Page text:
Joe Stile | BASSic
Published: Tuesday, October 9, 2012
Updated: Tuesday, October 9, 2012 07:10
A few days ago, Adele released her hotly anticipated single for the latest James Bond film, “Skyfall”.
Although some movie singles are exceptional despite being completely unrelated to the film they appear in — remember that R. Kelly’s “I Believe I Can Fly” was written for “Space Jam” (1996) and Aaliyah’s “Are You that Somebody?” was first put out on the “Dr. Dolittle” (1998) soundtrack — there is a unique magic to songs that find a way to incorporate aspects of the movie they’re written for.
Adele’s voice is a perfect aural representation of the archetypical Bond girl. On “Skyfall,” it’s sultry and seductive with an alluring coldness. She sounds like a Siren when she sings, “You may have my number, you can take my name/ But you’ll never have my heart.” In two lines, Adele captured the Femme Fatale persona better than Lana Del Rey could on an entire album. You can try to love her, but you’re going to get hurt in the process. She is incredibly tantalizing, despite her warnings.
A lavish, seventy−seven piece orchestra helps Adele create a bold, sweeping soundscape. The song has the feeling of a major motion picture score; it even starts off with a dramatic horn crescendo before dropping into a more piano−based ballad. It creates an atmosphere that instantly transports the listener into the Bond universe.
The song accomplishes this transcendent effect partly through its inclusion of samples from the original James Bond theme song, which was written by composer John Barry for “Dr. No” (1962). The song’s lyrics also help — they were co−written by Adele and Paul Epworth, who worked on her Grammy−winning record “21” (2011).
The words start off as a semi−story that quickly draws the listener in. It’s like being thrown into the middle of an ongoing movie, as the listener is told that things are crumbling around him. The earth is shaking, but he’s going to be okay because Adele is standing strong by his side.
The lyrics are sensationalized at times and the love is over−the−top, but it all works well because it connects Adele’s highly emotional style with powerful images that preview the newest Bond film.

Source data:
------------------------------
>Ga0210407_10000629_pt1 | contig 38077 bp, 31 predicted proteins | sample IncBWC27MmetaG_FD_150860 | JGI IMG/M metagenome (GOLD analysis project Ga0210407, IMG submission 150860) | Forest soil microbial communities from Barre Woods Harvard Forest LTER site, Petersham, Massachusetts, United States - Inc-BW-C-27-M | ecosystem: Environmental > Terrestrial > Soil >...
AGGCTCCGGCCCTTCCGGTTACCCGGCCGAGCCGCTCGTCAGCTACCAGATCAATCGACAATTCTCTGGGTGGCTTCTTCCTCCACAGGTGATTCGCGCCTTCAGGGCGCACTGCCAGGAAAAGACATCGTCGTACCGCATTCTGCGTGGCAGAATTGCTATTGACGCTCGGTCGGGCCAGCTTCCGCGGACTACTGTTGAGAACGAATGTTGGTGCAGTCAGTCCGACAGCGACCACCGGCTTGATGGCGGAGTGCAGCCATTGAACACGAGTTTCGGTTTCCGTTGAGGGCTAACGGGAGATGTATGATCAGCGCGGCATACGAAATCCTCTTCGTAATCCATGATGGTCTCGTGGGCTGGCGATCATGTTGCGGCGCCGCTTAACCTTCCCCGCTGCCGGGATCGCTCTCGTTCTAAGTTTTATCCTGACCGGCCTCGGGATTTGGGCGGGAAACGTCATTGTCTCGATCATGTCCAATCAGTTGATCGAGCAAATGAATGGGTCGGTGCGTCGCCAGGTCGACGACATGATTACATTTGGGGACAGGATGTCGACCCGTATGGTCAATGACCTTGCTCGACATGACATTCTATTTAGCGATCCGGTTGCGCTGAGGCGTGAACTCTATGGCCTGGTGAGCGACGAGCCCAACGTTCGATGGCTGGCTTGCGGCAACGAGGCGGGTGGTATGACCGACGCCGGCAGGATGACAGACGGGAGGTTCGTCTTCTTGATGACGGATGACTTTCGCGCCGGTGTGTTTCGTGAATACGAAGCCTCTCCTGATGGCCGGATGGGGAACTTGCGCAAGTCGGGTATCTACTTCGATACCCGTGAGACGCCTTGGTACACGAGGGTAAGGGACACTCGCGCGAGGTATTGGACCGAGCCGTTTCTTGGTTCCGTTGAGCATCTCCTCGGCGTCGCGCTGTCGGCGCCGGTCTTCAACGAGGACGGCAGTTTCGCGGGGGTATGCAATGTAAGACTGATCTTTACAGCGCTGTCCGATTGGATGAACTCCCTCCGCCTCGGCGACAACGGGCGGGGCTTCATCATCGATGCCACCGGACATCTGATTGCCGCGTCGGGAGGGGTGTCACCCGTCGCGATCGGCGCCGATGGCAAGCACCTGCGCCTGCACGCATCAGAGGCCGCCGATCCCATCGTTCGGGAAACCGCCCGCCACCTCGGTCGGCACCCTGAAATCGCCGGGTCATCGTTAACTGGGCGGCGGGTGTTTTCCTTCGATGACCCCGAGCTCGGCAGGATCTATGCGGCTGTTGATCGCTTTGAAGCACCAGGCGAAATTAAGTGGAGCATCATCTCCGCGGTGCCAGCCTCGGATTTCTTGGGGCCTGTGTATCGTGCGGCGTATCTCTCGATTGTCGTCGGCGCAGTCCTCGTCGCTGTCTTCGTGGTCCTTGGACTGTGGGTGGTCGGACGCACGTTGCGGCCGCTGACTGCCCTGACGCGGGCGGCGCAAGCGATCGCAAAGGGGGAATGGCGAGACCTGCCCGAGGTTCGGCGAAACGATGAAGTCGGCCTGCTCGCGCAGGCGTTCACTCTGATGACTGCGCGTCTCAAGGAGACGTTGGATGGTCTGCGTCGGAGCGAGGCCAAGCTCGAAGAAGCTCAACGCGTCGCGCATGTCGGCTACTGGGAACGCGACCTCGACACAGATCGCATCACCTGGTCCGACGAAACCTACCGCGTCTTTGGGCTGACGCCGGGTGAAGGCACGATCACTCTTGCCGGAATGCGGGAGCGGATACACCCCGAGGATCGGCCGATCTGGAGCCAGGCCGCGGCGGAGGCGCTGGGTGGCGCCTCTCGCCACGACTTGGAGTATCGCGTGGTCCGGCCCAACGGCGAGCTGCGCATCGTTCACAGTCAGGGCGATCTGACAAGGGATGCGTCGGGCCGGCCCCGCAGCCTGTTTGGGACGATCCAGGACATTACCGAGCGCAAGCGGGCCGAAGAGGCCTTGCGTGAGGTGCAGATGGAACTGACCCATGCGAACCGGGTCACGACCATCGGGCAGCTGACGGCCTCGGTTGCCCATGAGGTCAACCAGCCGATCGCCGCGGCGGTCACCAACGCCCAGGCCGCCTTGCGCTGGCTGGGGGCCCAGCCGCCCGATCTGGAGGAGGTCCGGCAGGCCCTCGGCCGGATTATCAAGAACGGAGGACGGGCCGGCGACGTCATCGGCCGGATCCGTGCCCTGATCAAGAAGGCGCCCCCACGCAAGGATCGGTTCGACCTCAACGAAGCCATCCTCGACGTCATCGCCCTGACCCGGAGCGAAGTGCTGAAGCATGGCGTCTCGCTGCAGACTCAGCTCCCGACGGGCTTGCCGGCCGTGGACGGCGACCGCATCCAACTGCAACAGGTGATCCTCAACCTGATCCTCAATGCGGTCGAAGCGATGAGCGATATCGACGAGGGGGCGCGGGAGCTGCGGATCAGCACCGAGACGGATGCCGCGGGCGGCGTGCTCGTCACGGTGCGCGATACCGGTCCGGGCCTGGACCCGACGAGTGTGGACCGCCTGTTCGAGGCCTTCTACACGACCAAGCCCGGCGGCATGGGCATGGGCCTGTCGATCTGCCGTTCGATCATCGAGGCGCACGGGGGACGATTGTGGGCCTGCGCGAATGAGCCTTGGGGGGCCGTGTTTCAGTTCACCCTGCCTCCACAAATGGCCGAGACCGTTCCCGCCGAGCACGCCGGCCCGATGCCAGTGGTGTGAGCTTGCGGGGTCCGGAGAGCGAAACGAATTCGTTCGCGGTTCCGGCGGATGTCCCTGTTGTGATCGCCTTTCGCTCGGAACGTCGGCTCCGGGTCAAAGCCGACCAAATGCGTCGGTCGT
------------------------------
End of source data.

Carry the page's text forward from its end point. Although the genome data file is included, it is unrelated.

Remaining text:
The song does a good job balancing Adele’s performance and its previews of the film. The echoing of Adele’s lines by the background singers in the chorus is reminiscent of popular songs from the early 1960s, when the Bond films started to become a Hollywood staple. It also mirrors the chorus of Adele’s biggest hit, “Rolling in the Deep,” where the background singers chant behind Adele, “You’re gonna wish you, never had met me.”
This song, like many of Adele’s songs, has a retro feel, which adds layers to “Skyfall” by hinting at the long line of Bond films throughout the ages without ever pandering to the legacy or feeling outdated. Overall, the effect gives the song and its presentation a classy, timeless feel.
After the record−shattering success of “21,” it would seem that whatever Adele did next could never possibly live up to the debilitating hype that that type of achievement creates. This is exactly why following “21” up with the Bond theme song is such a smart move, as it takes some of the pressure and expectations off Adele and puts them on the film, instead. “Skyfall” is about Adele, but it’s just as much also about the Bond franchise.
“Skyfall” is a single that’s engaging in its own right and that will also draw attention to the film, which is the most anyone could ask of a movie’s theme song.
Joe Stile is a political science major and English minor. He is a senior and can be reached at Joseph.Stile@tufts.edu.